Race and high performance road car engines often have a higher number of cylinders in relation to overall capacity, compared to engines designed to optimize cost and reliability over ultimate performance.
The reasons multiple cylinder engines produce more power for the same cubic capacity are:
- Smaller bore x stroke = smaller pistons + smaller connecting rods + lighter crankshaft = less mass to accelerate on each stroke = quicker revving/higher max R.P.M. = more power = higher top speed + faster acceleration.
- More cylinders = more valves = higher rate of fuel throughput = greater power output.
Downsides to multi-cylinder engines include:
- Greater complexity of manufacture.
- Greater expense.
- Increased difficulty of servicing and shorter intervals between services.
- Greater complexity and difficulty of setting up and tuning engine to optimize performance.
- Reduced reliability and robustness.
Nowadays there are fairly stringent reliability regulations in Formula 1 and there are penalties for teams who have to replace too many engines in one season in order to control costs, but as a general principle the ideal racing car engine is one which disintegrates immediately after crossing the finish line!
Of course it's impossible to design an engine that precisely, but historically you'll find that racing engines are extremely strong when used within their intended design envelope (eg full rebuild every few dozen miles, scrapped after a few thousand miles) but tend to blow up spectacularly if they exceed the envelope by even a small amount. (eg if under serviced, over-revved etc.)
The reason for this is a combination of weight saving + trying to extract the absolute maximum power output and also a result of the compromise between those two goals and reliability. Racing car success can depend on the tiniest of margins. If your car is consistently 0.1 of a second faster than its nearest rival on a particular track, then that equates to a 5 second lead at the end of a 50 lap race. That is why racing car designers will attempt to use any possible means available to them in order to make their cars just that little tiny bit faster.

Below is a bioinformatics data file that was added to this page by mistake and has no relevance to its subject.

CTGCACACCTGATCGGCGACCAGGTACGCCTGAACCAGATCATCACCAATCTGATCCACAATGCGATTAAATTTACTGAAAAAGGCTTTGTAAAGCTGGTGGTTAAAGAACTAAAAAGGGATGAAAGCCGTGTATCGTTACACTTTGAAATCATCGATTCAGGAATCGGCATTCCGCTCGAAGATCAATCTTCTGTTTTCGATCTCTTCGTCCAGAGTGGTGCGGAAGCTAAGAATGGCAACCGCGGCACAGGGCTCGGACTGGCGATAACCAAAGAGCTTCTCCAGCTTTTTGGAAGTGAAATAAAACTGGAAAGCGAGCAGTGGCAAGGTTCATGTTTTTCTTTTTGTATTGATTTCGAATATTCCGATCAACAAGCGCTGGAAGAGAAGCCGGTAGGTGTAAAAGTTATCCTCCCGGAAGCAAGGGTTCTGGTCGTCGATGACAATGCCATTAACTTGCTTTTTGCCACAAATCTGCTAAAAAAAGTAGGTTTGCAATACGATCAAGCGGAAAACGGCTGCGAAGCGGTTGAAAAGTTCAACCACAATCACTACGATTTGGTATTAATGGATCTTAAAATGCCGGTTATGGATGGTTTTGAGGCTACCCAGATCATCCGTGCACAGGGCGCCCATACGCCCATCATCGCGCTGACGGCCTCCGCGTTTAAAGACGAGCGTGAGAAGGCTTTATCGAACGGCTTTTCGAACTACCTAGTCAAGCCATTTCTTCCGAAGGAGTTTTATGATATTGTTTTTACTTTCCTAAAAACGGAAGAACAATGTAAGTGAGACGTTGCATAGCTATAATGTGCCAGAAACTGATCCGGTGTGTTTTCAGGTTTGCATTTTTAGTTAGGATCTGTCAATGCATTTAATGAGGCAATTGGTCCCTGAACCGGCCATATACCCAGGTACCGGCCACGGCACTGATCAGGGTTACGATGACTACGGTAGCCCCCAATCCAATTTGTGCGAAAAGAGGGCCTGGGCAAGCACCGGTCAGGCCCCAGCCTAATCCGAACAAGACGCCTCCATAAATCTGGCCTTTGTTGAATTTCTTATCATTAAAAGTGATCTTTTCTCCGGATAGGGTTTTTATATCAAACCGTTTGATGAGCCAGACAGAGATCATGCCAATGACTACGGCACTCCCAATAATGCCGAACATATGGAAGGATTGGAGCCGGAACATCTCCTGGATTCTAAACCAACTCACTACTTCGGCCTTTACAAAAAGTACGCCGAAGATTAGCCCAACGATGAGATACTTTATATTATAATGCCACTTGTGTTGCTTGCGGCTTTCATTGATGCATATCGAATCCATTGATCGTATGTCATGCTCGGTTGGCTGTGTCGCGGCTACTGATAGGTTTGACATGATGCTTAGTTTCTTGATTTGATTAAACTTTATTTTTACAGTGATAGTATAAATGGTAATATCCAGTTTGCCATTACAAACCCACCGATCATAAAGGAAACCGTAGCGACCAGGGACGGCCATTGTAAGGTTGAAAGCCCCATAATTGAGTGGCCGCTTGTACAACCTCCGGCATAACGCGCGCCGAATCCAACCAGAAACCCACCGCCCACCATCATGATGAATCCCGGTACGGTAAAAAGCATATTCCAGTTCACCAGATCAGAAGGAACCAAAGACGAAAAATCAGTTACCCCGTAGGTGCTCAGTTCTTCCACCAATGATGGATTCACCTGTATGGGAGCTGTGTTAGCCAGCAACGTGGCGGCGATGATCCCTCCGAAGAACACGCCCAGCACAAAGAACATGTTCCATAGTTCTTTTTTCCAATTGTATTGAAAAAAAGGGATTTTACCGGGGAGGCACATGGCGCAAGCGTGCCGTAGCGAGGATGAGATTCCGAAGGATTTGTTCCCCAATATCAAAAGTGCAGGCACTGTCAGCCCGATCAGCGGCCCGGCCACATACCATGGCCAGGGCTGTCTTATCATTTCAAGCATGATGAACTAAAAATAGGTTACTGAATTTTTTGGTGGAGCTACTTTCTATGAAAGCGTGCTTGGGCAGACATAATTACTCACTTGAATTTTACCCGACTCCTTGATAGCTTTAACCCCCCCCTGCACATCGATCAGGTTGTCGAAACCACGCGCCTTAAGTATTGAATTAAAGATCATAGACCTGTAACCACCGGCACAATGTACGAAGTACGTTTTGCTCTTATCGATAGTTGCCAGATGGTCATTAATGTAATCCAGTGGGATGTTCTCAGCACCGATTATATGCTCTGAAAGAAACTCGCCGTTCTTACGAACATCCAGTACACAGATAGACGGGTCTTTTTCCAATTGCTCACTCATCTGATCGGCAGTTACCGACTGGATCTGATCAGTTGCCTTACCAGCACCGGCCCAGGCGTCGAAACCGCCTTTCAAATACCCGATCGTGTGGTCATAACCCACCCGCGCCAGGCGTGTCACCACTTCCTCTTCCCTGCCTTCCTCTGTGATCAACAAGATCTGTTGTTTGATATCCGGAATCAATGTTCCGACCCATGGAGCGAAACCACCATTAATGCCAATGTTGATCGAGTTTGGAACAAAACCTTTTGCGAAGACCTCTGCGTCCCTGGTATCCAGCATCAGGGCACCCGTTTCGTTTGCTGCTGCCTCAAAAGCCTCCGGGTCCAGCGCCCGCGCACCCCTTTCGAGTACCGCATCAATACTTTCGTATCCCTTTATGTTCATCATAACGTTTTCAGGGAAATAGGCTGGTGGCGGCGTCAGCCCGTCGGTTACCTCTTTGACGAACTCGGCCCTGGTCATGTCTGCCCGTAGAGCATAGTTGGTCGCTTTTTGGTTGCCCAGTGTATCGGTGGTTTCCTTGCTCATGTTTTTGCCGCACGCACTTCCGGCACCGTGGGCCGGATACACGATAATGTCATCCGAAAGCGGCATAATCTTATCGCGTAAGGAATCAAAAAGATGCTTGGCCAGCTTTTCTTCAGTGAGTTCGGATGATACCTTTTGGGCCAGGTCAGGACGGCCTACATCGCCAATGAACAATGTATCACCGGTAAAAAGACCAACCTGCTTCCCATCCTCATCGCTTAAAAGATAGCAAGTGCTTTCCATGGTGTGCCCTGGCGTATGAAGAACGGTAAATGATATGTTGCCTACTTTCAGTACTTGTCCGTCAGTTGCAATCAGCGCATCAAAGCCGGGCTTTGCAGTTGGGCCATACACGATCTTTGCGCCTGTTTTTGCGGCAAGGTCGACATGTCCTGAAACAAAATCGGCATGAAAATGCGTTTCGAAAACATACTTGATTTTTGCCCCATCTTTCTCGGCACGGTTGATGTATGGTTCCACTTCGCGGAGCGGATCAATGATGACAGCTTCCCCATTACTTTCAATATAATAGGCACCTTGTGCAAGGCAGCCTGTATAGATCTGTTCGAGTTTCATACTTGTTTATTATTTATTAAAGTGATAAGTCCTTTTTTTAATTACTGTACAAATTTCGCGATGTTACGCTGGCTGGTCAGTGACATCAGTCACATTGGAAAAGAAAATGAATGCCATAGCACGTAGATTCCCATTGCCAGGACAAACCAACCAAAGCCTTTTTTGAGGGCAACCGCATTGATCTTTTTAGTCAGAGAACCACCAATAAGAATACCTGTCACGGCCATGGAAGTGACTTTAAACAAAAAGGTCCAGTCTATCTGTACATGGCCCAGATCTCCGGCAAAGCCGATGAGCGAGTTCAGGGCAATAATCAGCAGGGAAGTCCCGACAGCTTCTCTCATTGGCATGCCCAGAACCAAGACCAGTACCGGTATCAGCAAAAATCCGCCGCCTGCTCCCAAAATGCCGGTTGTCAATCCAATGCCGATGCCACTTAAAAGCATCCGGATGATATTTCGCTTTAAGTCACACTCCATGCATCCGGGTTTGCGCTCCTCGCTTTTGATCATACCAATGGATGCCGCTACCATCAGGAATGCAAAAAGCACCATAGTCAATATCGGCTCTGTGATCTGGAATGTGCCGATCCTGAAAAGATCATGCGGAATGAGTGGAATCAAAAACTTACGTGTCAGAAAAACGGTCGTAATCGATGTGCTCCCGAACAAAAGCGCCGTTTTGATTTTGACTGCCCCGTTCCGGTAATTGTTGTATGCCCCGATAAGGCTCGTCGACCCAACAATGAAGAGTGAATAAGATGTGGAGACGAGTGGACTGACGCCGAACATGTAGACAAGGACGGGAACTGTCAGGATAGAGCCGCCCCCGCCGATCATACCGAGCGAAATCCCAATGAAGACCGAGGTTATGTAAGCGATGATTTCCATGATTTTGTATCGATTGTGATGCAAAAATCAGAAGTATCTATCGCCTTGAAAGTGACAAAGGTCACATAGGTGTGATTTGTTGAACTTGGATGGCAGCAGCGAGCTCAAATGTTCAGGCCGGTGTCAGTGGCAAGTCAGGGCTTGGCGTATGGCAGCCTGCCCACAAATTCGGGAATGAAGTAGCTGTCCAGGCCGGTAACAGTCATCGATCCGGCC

Weight is also incredibly important on a racing car. You might think that saving 1 gramme of weight on one component wouldn't make any difference, but if you can save 1 gramme on each of a car's 1000 components, then you've saved a total of 1 Kilogram, which on a lightweight racing car, can make a measurable performance increase. On a racing car, a V16 engine, may well be more expensive, more complicated and less reliable than the same capacity V8, but all other things being equal, if it weighs 2% less and produces 2% more power and is still reliable enough to finish races, and the team have the budget to build and run it, then (regulations permitting) they're going to use it.
The engine is not the only component on a racing car, but it's one of the most important for determining the car's ultimate performance. In Formula 1, the added cost and complexity of multiple cylinder engines is far outweighed by their performance advantage over a same capacity straight 4 for example.
In modern Formula 1 there are many complex regulations, governing engine design, reliability, energy recovery, fuel consumption, overall weight of cars, etc etc. and the number of cylinders and layout allowed may sometimes be defined by regulation rather than performance, but in general, a well designed and built many-cylindered engine will out perform one of the same capacity, but with fewer cylinders.